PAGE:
The big meeting about arts funding is taking place today. In the meantime, some of the best arguments I’ve yet seen on the subject have been published on The Arts Desk. Read critics at the top of their game in dance, music and theatre battle out the issues.
I’ve been holding fire on all this because I want to see what the outcome of today is. So far, everyone seems to have a contrasting interpretation of what the ACE’s 29.6% funding cut will mean. The atmosphere is becoming fervid, partly because the one truth is that we don’t know what will happen, but fear blood. And it is very easy to focus on the wrong thing and then find that while you were worrying about your foot, someone has quietly removed your leg.
Take the furore the other week about the closure of the quango that distributes Public Lending Right. PLR – a few pence paid to the author whenever someone borrows their book from a library – is an important source of supplementary income for many writers. It’s not huge, but it’s useful, since most writers don’t earn as much as JK Rowling. Cries of alarm have gone up over the demolition of the distribution body, despite promises that its function will simply be transferred elsewhere. But very little has been said about a far more dangerous prospect: the almost certain running-down of the libraries that lend the books.
Libraries are funded by local authorities, whose cuts are going to be severe (I wonder how many councils will be reassured by the chancellor’s promise that they will be allowed to borrow money? Wasn’t the whole point of these cuts to reduce debt?). No council is likely to prioritise books over, for instance, care of the elderly and the repairing of dodgy pavements. Without libraries, there can be no PLR; therefore the issue of who distributes it becomes just a tad irrelevant.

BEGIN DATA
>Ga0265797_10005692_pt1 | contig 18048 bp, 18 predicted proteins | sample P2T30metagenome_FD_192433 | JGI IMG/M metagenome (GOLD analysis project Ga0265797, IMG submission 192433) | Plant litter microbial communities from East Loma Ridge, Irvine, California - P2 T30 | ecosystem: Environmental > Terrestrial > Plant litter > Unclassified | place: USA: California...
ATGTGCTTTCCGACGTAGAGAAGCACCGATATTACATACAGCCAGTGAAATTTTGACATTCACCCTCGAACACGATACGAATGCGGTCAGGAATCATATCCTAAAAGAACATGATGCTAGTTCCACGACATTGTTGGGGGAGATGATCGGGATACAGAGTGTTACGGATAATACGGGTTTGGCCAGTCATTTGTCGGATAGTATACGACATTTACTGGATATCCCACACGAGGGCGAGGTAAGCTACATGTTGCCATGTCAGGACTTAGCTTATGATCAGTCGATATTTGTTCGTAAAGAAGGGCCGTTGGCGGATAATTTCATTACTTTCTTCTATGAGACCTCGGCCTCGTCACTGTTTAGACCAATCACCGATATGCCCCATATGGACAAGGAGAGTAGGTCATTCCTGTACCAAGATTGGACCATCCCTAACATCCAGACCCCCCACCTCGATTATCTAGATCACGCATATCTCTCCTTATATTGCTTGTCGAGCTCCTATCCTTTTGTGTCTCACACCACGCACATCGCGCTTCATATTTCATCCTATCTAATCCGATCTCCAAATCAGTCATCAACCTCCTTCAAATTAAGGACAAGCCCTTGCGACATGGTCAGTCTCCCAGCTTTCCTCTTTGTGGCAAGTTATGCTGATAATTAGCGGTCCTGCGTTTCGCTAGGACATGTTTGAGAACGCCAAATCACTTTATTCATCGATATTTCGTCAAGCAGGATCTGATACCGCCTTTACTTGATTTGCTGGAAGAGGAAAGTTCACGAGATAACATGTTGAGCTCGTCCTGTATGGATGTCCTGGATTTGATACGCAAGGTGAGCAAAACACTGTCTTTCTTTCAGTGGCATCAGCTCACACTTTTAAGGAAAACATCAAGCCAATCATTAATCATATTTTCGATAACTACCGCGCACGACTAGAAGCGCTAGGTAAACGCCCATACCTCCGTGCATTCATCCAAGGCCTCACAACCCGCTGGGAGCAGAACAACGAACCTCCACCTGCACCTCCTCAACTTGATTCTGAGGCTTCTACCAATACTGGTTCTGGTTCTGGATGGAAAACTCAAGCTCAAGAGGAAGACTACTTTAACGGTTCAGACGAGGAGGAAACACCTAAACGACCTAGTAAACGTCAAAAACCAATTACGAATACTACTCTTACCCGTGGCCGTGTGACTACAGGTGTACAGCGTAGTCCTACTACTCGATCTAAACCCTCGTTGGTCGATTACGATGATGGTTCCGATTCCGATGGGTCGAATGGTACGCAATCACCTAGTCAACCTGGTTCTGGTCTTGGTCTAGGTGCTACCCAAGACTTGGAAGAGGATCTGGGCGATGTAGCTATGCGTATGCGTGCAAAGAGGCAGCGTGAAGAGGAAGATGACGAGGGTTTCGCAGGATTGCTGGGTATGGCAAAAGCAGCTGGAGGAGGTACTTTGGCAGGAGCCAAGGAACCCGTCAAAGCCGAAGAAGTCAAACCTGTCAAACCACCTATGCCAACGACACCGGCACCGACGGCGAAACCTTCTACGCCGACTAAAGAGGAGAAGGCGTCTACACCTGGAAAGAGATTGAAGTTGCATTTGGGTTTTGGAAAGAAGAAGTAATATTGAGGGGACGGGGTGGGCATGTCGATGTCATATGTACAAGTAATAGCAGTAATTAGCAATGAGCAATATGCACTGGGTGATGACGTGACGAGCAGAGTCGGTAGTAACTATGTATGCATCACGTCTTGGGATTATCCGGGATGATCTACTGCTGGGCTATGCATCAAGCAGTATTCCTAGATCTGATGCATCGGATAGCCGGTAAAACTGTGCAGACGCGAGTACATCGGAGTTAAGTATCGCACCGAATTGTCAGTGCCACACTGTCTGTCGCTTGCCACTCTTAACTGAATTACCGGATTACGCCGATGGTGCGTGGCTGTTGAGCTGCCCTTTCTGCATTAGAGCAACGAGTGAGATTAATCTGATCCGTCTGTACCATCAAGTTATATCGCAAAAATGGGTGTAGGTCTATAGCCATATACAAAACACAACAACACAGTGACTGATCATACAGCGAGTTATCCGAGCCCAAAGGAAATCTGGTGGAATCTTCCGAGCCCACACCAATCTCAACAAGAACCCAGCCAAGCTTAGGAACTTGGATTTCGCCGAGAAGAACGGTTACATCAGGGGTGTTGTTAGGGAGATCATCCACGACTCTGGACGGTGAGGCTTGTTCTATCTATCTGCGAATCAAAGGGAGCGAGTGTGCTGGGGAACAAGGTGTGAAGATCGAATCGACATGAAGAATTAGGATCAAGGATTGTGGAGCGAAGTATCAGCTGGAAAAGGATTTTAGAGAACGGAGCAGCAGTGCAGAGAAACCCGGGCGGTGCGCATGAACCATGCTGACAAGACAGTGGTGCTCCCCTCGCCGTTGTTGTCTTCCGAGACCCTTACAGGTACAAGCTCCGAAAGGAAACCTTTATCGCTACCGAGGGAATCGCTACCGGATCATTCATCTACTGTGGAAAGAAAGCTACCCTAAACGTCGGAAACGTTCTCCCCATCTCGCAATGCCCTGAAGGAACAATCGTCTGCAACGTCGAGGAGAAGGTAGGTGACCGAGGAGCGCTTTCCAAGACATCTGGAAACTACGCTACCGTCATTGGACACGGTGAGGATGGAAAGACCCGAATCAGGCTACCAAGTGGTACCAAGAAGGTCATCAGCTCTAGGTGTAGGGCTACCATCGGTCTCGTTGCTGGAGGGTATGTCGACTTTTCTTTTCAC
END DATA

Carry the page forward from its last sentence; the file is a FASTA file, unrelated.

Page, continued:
Our local library is superbly run by a dedicated team who put their hearts and souls into providing all sorts of services: besides the issuing of books, and reminders when you’re tardy returning one, there’s storytelling for children, reading groups for grown-ups, computer access, audio books, DVDs, author talks that attract a devoted local following: indeed, it’s the nearest thing to a social centre that this area has. I would hope this particular library has a good chance of survival, being well operated and positioned in the middle of a bookish sort of suburb; it’s about to spend a good bit of money on new technology, for a start, which would be a terrible waste if it were to close. But this is a leafy bit of London Zone 3. The situation is very far from true in many other localities up and down the country.
There would, of course, be those who would argue in favour of a borough running fewer libraries but better ones, concentrating what money there is in creating one or two excellent centres with more new books and better general facilities (a similar principle to that applied to hospitals). I can appreciate this point, but hesitate to support it fully. An area needs to keep its own heart beating and public facilities like lending libraries and sports centres help to form that heart.
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